Should Your Client's Tone of Voice Change When the Culture Does?

Finding new ways of speaking without changing the essence

We've all been taught to give the brands we represent one voice. It should be distinct, ownable and memorable. So whenever consumers hear it, they immediately know it's you. But sometimes changes in the culture force us to reinvent that voice.

For Gillette, it was the #MeToo movement. They redefined their macho "The Best a Man Can Get" mantra to prove they could give men a softer side, not just a softer face.

For Nike, it was Black Lives Matter. They went from trash-talking jocks to politically charged preachers, spreading the gospel of inclusion with Colin Kaepernick and LeBron James.

Of course, this phenomenon is about adjusting to a shift in society, not just the marketplace. So it doesn't only apply to the big brands, but the smaller ones.

For the past five years, we've created advertising campaigns for the Certified Accountant Management credential based on humor. Mostly at the expense of accountants who spend their days running the numbers instead of running the business. And it was working quite well, until the coronavirus happened. 

With thousands of deaths and millions of people unemployed, we didn't think making fun of less-credentialed accountants would seem very funny. So we began an exploratory to discover a kinder, gentler voice. One that didn't point and laugh, but instead empathized, encouraged and inspired.

In 2019, we showed an accountant literally pound her head against her desk because she was bored doing audits. In 2020, we showed an out-of-work factory worker get his job back due to the skills of a CMA. Tonally speaking, a tectonic shift.

So, does changing a voice change the brand? Well, let me ask you this: Does talking one way to your friends and another way to your mother change your brand? We all have different sides to our personality. Serious. Silly. Thoughtful. Sarcastic. But underneath it all, we're still the same person. The same brand.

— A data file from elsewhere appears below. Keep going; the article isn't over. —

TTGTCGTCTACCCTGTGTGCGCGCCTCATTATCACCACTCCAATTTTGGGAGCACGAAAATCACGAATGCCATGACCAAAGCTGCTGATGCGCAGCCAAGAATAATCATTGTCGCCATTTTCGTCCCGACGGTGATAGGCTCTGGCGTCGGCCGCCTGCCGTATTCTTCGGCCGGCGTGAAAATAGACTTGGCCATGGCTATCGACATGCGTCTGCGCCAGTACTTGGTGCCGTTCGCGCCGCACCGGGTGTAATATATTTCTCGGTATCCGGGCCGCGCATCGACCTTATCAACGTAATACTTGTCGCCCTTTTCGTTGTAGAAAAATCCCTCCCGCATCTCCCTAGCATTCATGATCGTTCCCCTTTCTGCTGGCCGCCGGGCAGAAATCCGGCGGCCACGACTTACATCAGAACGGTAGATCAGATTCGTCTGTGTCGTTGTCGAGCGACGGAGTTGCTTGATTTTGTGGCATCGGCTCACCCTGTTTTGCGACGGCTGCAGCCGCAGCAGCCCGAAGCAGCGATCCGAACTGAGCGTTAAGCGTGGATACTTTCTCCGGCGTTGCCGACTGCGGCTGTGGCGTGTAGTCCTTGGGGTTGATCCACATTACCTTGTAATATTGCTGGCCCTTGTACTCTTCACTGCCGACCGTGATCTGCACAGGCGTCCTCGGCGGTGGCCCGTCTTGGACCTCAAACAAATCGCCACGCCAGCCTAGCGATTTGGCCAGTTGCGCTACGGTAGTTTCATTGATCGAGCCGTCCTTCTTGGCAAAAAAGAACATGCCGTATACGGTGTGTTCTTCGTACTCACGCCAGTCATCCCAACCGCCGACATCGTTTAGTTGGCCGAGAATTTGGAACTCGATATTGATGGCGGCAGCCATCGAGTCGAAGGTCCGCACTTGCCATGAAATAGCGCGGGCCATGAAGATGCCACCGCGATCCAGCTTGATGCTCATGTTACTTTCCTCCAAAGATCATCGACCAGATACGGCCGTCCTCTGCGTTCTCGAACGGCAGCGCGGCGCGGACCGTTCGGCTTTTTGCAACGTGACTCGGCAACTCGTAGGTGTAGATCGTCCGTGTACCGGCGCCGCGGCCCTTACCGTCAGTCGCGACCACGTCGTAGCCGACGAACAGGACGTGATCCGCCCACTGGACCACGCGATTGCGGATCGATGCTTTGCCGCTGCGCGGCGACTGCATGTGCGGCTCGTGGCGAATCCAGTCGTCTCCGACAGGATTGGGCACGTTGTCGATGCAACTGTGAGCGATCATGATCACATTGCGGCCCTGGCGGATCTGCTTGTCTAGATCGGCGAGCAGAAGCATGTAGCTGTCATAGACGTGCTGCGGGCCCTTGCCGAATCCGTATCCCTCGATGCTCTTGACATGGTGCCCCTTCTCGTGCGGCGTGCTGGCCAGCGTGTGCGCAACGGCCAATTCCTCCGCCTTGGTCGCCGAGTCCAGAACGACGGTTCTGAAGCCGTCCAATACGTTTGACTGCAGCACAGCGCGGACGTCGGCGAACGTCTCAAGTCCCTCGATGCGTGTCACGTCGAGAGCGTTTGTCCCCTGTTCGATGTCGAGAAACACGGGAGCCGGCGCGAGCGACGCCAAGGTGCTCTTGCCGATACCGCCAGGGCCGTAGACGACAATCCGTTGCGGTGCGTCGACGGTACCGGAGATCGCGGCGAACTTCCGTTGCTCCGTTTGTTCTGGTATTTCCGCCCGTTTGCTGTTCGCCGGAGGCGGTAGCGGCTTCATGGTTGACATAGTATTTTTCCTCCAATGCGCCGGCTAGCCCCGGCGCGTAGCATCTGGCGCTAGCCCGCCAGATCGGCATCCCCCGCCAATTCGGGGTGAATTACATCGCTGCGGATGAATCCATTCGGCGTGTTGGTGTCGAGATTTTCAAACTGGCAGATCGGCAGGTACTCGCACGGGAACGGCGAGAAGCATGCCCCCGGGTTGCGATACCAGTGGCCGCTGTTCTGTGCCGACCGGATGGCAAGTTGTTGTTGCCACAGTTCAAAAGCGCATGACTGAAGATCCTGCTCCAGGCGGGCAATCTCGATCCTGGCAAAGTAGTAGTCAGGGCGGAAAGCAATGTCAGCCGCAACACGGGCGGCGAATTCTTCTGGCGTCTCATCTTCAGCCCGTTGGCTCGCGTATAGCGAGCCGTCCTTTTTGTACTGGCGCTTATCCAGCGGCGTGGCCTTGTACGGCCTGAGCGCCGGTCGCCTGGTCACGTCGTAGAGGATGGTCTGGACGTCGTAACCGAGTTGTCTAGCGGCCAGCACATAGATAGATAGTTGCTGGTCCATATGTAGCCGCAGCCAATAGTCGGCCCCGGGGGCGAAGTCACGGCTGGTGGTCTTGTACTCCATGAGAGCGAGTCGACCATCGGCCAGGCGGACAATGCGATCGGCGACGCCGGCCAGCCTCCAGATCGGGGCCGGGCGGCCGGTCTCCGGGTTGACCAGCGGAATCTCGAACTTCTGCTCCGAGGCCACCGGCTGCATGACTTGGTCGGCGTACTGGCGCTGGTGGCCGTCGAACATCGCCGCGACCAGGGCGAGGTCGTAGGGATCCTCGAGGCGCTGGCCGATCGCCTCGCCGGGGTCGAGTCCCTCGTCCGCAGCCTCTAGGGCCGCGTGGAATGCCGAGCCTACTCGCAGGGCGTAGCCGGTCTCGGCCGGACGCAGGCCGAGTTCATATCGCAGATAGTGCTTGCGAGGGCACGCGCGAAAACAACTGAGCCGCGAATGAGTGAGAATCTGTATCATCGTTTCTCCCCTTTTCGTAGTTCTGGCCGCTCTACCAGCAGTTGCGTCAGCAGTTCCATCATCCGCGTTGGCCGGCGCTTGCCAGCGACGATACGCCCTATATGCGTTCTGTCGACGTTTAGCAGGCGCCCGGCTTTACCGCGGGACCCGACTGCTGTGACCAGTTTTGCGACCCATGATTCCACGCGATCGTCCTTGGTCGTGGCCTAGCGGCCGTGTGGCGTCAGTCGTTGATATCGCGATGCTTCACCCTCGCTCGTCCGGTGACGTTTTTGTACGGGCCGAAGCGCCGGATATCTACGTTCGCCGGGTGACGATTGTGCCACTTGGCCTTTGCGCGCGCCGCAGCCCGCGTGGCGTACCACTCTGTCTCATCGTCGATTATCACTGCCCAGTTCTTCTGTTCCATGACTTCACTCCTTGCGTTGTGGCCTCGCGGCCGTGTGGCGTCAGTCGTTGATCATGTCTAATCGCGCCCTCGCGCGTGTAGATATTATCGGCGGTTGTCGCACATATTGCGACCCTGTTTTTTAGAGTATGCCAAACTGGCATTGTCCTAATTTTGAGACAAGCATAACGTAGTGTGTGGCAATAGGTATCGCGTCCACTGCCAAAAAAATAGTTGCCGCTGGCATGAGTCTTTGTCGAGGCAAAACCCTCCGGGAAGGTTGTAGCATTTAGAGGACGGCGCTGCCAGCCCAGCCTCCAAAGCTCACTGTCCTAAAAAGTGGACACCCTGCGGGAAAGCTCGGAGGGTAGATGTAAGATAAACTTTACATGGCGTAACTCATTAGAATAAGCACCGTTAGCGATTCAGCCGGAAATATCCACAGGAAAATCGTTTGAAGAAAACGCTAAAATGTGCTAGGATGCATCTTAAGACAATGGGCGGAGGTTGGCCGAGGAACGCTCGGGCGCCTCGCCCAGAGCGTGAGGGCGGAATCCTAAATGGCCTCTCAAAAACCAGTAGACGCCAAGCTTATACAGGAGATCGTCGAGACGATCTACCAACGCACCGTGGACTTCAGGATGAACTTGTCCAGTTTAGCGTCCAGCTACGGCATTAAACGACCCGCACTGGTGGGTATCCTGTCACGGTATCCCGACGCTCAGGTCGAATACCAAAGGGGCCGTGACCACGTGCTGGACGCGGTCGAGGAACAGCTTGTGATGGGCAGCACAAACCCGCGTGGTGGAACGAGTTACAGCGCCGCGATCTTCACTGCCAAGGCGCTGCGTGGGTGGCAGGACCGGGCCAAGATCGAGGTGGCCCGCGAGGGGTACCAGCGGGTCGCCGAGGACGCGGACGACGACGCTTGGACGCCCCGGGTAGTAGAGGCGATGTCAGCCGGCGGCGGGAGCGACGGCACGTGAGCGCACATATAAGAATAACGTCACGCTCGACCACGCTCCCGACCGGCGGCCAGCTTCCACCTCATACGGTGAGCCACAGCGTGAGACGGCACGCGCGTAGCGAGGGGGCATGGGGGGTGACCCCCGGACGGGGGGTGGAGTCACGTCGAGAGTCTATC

And maybe that's the point. (I knew I'd find one if I kept typing.) The voice of a brand can change, as long as the essence stays the same. It doesn't matter if Nike says, "Believe in something, even if it means sacrificing everything" or "You don't win silver, you lose gold." Underneath it all, we still feel Nike telling us to just do it. Work harder. Dream bigger. We don't care if the voice is yelling or whispering. It's still Nike. 

So the next time there's a seismic shift in the culture, take a moment to analyze your client's tone of voice. Does it fit mood of the country or fight with it? What does their audience need now? A laugh or a hug? Do they need to be cajoled or comforted? Seduced or inspired? 

You need to pick a tone before you can write to it.

In the end, we're not redefining a client's voice as much as we are revising it to be sensitive to the times. Or at least not tone-deaf to them. Because the day social media accuses you of that is the last day you'll be working for your client.

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David Bernstein
David Bernstein is chief creative officer of The Gate NY.

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